The squeaky owner gets the grease…

5 steps a shareholder / business owner can consider taking to correct corruption

1. Become informed: The old adage, “knowledge is power” still holds true; if you are armed with proper knowledge, your chances of identifying and curbing corruption are significantly greater.  


To obtain the requisite knowledge it is important you attend and participate in annual shareholder meetings, board meetings, and/or other meetings where management is present and information is shared.


Listen to andunderstand, if possible, the reasoning behind why certain action are or were taken.Set aside time to talk with management and others about why certain things are or were occurring. 


Finally, if you have a proper purpose, submit and conduct a records inspection upon the business.


2. Document wrongdoing: While attending the annual meeting and/or board meetings or while conducting a records inspection make sure to document – in writing – any red-flags, concerns, or other issues. Take notes, make copies, obtain audio recordings, keep e-mails and other documentation you receive from or relating to the business, etc…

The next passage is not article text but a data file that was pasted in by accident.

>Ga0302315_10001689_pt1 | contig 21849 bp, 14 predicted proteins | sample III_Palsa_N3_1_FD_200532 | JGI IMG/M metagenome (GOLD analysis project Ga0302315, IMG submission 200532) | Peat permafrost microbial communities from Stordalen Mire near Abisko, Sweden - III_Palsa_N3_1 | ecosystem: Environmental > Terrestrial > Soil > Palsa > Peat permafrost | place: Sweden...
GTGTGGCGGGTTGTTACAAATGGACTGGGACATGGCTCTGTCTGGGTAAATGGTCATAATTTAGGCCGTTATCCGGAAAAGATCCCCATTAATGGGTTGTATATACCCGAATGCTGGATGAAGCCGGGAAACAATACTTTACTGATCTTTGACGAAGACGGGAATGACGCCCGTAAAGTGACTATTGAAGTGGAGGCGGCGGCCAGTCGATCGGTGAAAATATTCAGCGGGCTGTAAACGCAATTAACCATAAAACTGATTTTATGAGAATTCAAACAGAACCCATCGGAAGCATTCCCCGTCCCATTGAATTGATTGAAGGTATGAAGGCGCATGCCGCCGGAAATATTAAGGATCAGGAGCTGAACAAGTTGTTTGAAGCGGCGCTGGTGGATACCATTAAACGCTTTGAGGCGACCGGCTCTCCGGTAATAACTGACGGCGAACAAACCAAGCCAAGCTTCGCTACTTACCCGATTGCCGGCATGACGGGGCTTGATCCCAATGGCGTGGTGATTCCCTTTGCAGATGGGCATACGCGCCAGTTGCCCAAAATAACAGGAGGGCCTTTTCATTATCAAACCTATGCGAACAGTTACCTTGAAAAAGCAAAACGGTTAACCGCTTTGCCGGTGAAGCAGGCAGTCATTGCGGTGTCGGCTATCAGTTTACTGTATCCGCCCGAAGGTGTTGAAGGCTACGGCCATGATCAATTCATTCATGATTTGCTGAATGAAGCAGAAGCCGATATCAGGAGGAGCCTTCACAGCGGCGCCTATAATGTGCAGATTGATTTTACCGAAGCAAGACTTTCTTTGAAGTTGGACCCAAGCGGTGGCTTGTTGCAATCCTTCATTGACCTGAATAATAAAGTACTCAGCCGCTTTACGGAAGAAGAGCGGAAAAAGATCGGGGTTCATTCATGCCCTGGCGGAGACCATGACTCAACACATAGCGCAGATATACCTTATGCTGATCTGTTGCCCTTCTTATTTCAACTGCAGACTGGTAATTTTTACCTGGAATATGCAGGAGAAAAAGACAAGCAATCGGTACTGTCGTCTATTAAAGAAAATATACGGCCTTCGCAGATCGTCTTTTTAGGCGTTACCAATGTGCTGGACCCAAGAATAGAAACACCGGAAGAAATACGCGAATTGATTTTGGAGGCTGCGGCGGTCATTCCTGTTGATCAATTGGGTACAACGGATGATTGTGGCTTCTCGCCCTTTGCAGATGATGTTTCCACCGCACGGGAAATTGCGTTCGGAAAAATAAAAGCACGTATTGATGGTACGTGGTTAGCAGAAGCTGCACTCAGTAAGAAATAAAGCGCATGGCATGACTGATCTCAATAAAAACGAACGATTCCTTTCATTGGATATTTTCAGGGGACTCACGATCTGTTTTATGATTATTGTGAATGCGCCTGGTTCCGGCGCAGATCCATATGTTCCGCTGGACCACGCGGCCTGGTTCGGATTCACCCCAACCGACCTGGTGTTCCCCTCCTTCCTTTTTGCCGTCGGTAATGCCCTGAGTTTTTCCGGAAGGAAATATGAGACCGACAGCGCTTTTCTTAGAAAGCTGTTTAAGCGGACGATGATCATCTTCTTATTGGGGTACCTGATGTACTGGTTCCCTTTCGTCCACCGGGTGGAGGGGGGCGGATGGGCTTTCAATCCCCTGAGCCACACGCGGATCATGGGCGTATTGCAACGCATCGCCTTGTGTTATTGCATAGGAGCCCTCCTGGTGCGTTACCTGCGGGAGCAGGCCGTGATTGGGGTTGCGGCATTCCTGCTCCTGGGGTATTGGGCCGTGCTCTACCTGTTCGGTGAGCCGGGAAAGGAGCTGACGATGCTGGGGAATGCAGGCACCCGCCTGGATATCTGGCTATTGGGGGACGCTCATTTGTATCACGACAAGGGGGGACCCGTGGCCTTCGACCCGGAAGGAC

3. Voice your concern:  Once you have made the effort to attend the meetings, inspect the records, and/or talk with management you must express your concern(s).  As the title of this article states, the squeaky owner get the grease.  Put another way, the only way to get attention and make a change is to take action and express your position.  Keep in mind,  while it is important to understand the reasoning behind certain actions / issues, do not wait to express your concern until it is too late. For example, if a vote is taken and you fail to object or vote against a certain proposal or issue, you may be estopped (prevented) from contesting the action / issue in the future.

4. Propose alternative solutions / corrections: Proposing an alternative solution or correction to an issue may remedy your problem without further action. In the unfortunate event your proposal does not correct the problem, the simple fact that you proposed an alternative solution or correction will likely lend credibility and support to any future action you take – either within your business or through litigation.

5. Make a written demand: If you alone or you and others are being harmed by the action or inaction of corporate management, you may consider sending a written demand that the business take certain action(s). In many circumstances, before you can file a lawsuit or a complaint with the Court, you must make a demand upon the corporation.


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About Matthew McKinney

Attorney focused on civil and commercial litigation.
This entry was posted in Business Owner, Litigation, Shareholder and tagged , , , , , , , , , , , , , . Bookmark the permalink.

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